Our trip to Mexico
Jacqueline and I went on a very pleasant and informative trip to Mexico, for eleven days in late February and early March. Though we did not encounter any hostility, it is clear that U.S.-Mexican relations seem to be in rather bad shape right now. Mexico has resisted pleas by Spain and U.S. to vote in favor of enforcing U.N. resolutions. The Mexican press is full of rumors that President Bush is bluntly threatening to invoke reprisals against Mexico if cooperation is not forthcoming. Anti-war protests have been very visible, and a group of Mexicans just flew to Baghdad to become "human shields" against a U.S. attack. The image of the U.S. has sunk to the lowest level in many years, and the degree of distrust and scorn toward North Americans was quite shocking, even to me. I would like to think that much of this is simply a reflection of a society that is not accostumed to free political expression and is being manipulated by a jingoistic press, but I fear the sentiment is mostly real.
President Fox is hamstrung on the domestic front, as his National Action Party (PAN) is divided and tainted by scandal. On Feb. 25 top party official, Edgardo Herndandez, was charged with money laundering and arrested at his hotel. (The event was covered live by TV helicopter, which we saw hovering only a couple blocks away from our hotel.) Outspoken First Lady Marta Sahagun has been the target of sharp criticism for her active involvement in politics and (alleged) use of state resources for partisan activities.
During our trip there was a bloody street battle in Chiapas, between partisans of the PRI, the PRD, and peasant militias connected to the Zapatista rebel movement. At least three people died and dozens were injured. While in nearby Oaxaca, Jacqueline and I witnessed protests by the "People's Revolutionary Front," a communist organization that proudly displays the figure of Joseph Stalin. It was bizarre to see all those menacing figures just across the zocalo (plaza) from affluent Western tourists dining at outdoor cafes.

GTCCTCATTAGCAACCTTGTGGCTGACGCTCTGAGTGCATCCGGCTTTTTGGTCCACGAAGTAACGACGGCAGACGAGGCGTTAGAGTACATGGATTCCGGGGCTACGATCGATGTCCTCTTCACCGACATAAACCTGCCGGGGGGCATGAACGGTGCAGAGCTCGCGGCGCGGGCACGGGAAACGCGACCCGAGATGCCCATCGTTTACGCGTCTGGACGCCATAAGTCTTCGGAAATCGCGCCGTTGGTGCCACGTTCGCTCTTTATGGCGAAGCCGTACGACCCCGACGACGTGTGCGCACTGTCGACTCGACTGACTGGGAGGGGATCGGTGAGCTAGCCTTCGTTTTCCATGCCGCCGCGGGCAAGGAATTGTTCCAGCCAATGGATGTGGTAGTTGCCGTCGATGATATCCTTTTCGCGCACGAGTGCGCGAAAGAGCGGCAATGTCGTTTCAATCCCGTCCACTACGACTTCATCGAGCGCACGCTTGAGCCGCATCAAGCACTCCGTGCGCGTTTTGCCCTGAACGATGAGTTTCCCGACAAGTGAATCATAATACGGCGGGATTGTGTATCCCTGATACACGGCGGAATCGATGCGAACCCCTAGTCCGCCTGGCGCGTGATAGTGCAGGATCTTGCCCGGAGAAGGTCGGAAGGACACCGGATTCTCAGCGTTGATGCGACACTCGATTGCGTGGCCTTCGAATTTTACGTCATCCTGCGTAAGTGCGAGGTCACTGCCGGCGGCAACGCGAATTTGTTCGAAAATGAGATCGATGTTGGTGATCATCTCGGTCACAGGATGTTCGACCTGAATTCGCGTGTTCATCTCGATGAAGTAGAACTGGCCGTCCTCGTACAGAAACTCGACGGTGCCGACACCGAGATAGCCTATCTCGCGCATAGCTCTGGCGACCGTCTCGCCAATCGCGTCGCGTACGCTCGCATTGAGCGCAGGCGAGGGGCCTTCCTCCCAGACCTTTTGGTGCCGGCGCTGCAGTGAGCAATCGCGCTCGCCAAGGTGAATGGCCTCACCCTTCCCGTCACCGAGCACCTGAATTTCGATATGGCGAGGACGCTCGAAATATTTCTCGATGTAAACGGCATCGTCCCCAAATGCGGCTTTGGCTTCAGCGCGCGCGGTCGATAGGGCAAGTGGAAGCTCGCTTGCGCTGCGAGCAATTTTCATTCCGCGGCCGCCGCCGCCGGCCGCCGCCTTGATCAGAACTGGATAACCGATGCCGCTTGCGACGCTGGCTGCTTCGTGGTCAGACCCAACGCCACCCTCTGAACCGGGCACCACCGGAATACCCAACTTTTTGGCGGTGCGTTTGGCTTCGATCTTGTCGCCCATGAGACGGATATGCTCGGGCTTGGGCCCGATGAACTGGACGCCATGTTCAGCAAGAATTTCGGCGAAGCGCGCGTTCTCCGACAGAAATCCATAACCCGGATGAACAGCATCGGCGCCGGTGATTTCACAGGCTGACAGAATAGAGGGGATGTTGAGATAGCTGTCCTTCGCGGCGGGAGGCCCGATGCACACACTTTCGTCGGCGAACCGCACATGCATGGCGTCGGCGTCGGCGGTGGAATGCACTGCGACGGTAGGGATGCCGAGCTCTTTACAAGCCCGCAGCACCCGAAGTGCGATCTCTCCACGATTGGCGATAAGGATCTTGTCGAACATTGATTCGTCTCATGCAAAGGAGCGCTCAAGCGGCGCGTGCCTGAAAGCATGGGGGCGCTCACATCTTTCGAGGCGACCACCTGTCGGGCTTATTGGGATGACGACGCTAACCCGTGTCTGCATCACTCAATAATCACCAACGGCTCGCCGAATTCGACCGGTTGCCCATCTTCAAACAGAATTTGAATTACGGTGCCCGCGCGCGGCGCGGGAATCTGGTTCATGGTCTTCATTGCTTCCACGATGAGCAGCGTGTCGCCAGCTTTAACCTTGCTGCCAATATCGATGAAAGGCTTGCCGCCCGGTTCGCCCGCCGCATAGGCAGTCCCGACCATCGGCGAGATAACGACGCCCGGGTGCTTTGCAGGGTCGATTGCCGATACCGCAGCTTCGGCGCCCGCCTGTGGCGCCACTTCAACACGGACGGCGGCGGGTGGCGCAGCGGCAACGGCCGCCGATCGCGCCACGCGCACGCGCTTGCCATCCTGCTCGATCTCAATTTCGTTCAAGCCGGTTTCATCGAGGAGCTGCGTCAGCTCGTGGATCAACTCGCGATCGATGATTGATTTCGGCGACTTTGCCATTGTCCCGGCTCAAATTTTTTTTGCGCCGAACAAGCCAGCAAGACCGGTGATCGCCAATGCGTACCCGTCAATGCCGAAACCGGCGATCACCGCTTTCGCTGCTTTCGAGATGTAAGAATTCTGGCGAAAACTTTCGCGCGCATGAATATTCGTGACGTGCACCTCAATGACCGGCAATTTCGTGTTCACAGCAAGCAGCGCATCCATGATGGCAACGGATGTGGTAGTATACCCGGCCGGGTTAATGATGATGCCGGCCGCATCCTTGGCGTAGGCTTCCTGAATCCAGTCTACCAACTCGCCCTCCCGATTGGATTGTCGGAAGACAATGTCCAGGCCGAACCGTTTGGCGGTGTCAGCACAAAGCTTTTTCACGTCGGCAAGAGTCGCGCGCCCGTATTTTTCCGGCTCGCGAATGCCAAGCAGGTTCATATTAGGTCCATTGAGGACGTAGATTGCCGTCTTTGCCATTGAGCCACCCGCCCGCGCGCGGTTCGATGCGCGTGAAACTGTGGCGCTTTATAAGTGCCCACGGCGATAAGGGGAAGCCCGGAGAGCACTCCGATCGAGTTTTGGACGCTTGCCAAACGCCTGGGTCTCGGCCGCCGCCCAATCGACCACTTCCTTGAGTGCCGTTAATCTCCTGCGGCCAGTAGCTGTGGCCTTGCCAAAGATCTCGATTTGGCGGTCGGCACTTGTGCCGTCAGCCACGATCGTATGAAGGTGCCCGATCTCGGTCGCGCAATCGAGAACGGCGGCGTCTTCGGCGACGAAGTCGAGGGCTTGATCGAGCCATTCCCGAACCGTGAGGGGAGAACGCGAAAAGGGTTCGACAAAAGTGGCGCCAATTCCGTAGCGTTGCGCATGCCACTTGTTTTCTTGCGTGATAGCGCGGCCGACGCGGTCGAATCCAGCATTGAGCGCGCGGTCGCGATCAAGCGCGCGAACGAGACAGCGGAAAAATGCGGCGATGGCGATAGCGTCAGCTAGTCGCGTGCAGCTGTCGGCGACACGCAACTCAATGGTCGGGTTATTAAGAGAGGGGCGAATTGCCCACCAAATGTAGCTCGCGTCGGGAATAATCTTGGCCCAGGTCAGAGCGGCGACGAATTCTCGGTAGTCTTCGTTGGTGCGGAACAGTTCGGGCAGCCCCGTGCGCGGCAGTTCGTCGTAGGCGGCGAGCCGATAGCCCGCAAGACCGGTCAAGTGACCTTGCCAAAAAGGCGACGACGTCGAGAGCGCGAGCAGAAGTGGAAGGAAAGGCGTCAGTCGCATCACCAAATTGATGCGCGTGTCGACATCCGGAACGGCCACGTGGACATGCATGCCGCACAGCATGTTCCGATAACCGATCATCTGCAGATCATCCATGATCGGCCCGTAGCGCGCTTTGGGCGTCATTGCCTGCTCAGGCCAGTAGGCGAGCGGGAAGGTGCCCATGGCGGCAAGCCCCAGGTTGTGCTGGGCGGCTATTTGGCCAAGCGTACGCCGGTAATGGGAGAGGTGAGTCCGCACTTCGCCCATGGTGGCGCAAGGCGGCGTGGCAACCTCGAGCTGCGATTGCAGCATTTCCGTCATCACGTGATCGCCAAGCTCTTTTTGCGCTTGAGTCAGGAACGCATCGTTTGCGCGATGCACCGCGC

There will be "pre-elections" on Sunday (March 9), and the country is currently flooded with campaign propaganda, in print and on television. The once-dominant Revolutionary Institutional Party (PRI) has apparently rejuvenated itself by forming an alliance with the Green Party. The leftist Party of the Democratic Revolution is surprisingly professional and effective ads, and is poised to become the second biggest party. Midterm congressional elections will be held this summer.
UPDATE: When Jacqueline and I were in Mexico from late March to early April, there was a lot of media attention paid to a group of Mexicans, including nuns and lay members of the Catholic Church, who flew to Baghdad to become "human shields" in hopes of thwarting U.S. war objectives. According to a subsequent article in El Universal, however, the "human shields" from Mexico left Iraq as soon as the war began. It's a good thing, since an errant bomb might have caused U.S.-Mexican relations to become even worse.